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Tuesday, 23rd April 2024
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Industry needs to keep the pressure on in order to meet MiFID deadline Back  
While most financial institutions are making headway with their preparations for MiFID, senior industry figures say that there is a lot more to do between now and the deadline.
Irish financial services institutions are on course to meet the deadline for the implementation of the Markets in Financial Instruments Directive (MiFID) next year, but can’t afford to take the foot of the gas before the completion date, according to senior figures from the Irish financial services sector.

Brian Healy, director of the Irish Stock Exchange, said that a ‘sense of urgency and a keenness of application’ is necessary in order to meet the November 2007 deadline for the directive.

MiFID, previously known as the ‘Investment Services Directive II’, is one of the central pillars of the Financial Services Action Plan and was adopted by the Council of Ministers in April 2004. It will replace the existing Investment Services Directive 93/22/EC.

The new Directive is designed to protect investors and safeguard market integrity by establishing harmonised requirements governing the activities of authorised intermediaries and to promote fair, transparent, efficient and integrated markets. It will allow investment firms, banks and exchanges to provide services across borders on the basis of home country authorisation, while bringing national rules closer together with the ultimate aim of creating a single European securities rule book.

As MiFID requirements extend from conduct of business rules right back to organisational requirements, the level of preparation required for impacted entities is high, according to Eimer O’Rourke, head of member service for retail banking at the Irish Banking Federation.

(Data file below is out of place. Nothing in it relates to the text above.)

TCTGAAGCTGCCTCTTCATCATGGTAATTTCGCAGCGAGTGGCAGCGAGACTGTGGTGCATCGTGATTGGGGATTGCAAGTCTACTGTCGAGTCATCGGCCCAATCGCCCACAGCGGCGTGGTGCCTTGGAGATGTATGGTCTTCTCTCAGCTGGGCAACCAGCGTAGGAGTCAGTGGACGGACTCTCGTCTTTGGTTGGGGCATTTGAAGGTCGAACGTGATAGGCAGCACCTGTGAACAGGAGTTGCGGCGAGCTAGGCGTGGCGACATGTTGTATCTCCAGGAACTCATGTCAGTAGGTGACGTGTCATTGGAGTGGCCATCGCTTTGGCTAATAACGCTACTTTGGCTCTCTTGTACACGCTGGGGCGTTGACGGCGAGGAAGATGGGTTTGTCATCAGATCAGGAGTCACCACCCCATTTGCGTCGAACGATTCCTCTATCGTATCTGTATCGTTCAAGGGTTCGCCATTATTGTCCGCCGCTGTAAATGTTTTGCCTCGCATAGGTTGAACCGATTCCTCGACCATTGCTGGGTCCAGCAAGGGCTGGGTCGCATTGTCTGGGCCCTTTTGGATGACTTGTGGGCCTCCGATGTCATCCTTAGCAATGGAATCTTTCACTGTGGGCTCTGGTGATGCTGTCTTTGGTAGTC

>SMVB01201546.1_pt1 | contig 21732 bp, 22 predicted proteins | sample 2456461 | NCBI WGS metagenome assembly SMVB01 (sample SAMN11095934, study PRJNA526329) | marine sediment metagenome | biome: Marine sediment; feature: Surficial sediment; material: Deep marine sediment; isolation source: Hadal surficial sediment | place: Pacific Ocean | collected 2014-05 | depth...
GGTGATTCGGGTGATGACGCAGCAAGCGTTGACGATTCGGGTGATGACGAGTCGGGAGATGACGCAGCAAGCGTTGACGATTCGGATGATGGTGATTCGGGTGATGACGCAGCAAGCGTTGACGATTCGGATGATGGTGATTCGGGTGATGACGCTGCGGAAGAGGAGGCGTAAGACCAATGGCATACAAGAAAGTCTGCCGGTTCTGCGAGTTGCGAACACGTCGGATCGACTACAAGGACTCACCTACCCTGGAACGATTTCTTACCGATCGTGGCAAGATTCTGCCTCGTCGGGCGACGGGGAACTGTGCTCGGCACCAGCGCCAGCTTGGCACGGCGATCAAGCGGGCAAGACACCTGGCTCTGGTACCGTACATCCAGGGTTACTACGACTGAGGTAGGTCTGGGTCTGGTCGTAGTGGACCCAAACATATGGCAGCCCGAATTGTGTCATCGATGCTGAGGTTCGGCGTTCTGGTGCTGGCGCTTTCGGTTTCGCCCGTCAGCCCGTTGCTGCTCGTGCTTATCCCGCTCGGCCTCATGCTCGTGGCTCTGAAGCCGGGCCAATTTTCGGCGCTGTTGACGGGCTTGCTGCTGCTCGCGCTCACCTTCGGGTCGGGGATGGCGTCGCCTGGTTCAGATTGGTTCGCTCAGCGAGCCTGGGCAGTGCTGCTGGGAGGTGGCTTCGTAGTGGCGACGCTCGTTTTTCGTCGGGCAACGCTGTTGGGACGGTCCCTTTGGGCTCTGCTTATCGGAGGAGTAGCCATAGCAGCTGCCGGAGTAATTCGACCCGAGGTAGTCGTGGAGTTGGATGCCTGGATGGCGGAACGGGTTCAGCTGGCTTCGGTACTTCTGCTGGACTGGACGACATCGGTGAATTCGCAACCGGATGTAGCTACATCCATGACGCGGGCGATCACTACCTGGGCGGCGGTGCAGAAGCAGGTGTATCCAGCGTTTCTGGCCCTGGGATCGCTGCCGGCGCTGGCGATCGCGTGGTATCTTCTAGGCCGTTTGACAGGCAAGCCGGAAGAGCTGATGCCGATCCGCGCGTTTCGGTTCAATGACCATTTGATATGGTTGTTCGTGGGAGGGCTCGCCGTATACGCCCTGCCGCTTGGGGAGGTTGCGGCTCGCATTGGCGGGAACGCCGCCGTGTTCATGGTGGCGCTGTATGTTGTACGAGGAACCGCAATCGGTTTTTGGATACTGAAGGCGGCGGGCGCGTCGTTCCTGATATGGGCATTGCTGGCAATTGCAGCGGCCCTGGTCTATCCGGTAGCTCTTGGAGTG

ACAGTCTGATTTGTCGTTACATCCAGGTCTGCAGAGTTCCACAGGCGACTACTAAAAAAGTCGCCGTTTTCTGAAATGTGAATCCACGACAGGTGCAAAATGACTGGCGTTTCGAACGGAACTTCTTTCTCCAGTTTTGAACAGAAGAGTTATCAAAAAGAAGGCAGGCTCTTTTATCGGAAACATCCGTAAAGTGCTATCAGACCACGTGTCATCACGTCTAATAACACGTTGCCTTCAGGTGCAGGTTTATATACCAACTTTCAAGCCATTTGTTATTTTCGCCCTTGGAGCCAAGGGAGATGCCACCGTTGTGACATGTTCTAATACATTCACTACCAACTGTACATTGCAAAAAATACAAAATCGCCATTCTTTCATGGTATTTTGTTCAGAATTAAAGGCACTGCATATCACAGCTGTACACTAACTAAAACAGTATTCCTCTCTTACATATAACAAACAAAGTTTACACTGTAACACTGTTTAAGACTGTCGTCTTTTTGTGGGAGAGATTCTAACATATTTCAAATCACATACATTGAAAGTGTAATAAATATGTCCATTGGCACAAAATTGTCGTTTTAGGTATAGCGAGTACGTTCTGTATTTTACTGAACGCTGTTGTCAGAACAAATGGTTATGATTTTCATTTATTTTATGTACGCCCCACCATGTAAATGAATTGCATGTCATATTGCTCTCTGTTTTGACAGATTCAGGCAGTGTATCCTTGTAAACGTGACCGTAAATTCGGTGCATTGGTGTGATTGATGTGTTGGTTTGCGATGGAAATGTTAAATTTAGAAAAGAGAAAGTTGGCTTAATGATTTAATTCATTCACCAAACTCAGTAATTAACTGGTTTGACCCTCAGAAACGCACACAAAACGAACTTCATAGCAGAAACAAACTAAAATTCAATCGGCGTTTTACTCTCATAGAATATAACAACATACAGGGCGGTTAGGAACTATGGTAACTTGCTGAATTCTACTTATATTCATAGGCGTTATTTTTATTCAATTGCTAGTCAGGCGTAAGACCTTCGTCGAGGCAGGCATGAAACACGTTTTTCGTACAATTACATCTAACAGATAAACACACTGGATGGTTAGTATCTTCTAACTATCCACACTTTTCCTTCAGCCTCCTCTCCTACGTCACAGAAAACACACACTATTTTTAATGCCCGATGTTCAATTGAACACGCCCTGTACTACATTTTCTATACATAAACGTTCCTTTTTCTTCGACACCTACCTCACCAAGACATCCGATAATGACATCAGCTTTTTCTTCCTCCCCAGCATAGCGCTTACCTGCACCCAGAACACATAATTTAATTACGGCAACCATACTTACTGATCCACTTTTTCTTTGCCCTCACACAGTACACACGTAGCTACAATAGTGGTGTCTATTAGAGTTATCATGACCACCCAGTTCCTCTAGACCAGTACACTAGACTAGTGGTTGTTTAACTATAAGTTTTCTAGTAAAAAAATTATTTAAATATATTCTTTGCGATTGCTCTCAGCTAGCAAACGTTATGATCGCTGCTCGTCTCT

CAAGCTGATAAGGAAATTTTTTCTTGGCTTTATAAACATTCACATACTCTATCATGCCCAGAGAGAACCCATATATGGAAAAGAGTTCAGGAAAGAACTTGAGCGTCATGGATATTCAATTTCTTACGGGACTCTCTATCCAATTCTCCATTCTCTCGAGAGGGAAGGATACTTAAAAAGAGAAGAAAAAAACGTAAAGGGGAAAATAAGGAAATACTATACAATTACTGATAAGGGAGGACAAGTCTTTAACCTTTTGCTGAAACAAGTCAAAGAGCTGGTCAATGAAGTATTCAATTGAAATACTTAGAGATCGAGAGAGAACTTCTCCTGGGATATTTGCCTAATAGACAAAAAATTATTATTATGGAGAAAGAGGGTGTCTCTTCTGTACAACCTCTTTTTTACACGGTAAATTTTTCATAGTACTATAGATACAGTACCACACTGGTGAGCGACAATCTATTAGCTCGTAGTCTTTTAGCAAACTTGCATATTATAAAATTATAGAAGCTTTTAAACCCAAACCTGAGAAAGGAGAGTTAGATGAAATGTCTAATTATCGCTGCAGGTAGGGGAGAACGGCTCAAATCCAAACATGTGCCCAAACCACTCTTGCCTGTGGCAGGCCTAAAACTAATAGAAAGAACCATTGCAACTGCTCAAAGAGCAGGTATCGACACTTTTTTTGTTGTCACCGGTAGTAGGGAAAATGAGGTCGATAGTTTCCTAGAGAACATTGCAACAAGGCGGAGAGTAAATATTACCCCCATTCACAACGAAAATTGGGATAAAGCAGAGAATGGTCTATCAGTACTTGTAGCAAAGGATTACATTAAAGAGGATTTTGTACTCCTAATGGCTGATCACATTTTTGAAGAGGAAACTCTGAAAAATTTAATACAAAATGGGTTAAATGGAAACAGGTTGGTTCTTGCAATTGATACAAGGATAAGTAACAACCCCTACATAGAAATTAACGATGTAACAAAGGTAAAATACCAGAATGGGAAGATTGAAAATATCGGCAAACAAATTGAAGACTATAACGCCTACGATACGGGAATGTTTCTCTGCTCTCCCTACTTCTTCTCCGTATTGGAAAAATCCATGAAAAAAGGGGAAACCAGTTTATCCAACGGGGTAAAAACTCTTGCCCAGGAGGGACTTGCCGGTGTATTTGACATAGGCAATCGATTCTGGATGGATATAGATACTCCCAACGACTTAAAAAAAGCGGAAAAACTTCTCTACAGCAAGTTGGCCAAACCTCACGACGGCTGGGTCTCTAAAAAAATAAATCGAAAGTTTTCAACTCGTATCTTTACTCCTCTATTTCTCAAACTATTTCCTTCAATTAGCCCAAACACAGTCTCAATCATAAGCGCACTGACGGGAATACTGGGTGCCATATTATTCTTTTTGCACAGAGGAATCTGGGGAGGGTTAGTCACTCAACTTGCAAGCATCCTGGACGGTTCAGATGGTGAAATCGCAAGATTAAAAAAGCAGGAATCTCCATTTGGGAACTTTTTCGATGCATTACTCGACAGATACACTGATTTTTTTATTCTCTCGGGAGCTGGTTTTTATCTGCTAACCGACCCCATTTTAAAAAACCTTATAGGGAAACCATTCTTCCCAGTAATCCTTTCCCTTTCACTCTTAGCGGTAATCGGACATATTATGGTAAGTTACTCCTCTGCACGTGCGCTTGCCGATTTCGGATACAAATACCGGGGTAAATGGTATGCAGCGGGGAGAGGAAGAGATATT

Martin Purdy, head of the compliance department at Bank of Ireland said that preparing for MiFID involves the same process as preparing for any other new legislation. He said, ‘The normal process is to start by identifying the footprint of the new legislation on your business, and MiFID is no different in this regard: it’s just bigger. Once firms identify the impact clearly, planning becomes more manageable’.

According to O’Rourke, the industry has been tracking MiFID since its inception as ISD II. She said that a range of measures are in place to help the implementation process run smoothly. ‘The Irish Banking Federation chairs a MiFID Working Group for its members, and has been involved in hosting a series of briefings and seminars on MifID,’ she explained.

Healy said that the financial services industry is ‘fully engaged’ with the task at hand, with many having established MiFID project groups to oversee the implementation process. He welcomed the arrival of a national MiFID forum, which he feels has given structure and guidance at a national umbrella level.

However despite the measures in place, implementing MiFID will still take a lot of work. ‘It is an unusually large and complex piece of legislation. Simply keeping track of all the strands of work is a major task in its own right. In addition, the CESR consultation process is ongoing, so there will be an ongoing risk of impacts on plans while that continues,’ said Purdy.

In an interview published on page 52 of this issue, Con Horan, head of prudential supervision at the Financial Regulator, expressed concern that firms weren’t adequately prepared for the Directive.

While most financial institutions will be familiar with the requirements specified in the Level 1 Directive and Level II Directive, the challenge now is to finalise the interpretations, said O’Rourke. She added that this was necessary ‘in order to effect the necessary operational, systems and training changes’.

Healy said that financial institutions need to factor in the time lag involved with implementation of MiFID. He said that firms needed to allow times for making the relevant changes to their IT systems and also to retrain staff.
See also page 52.

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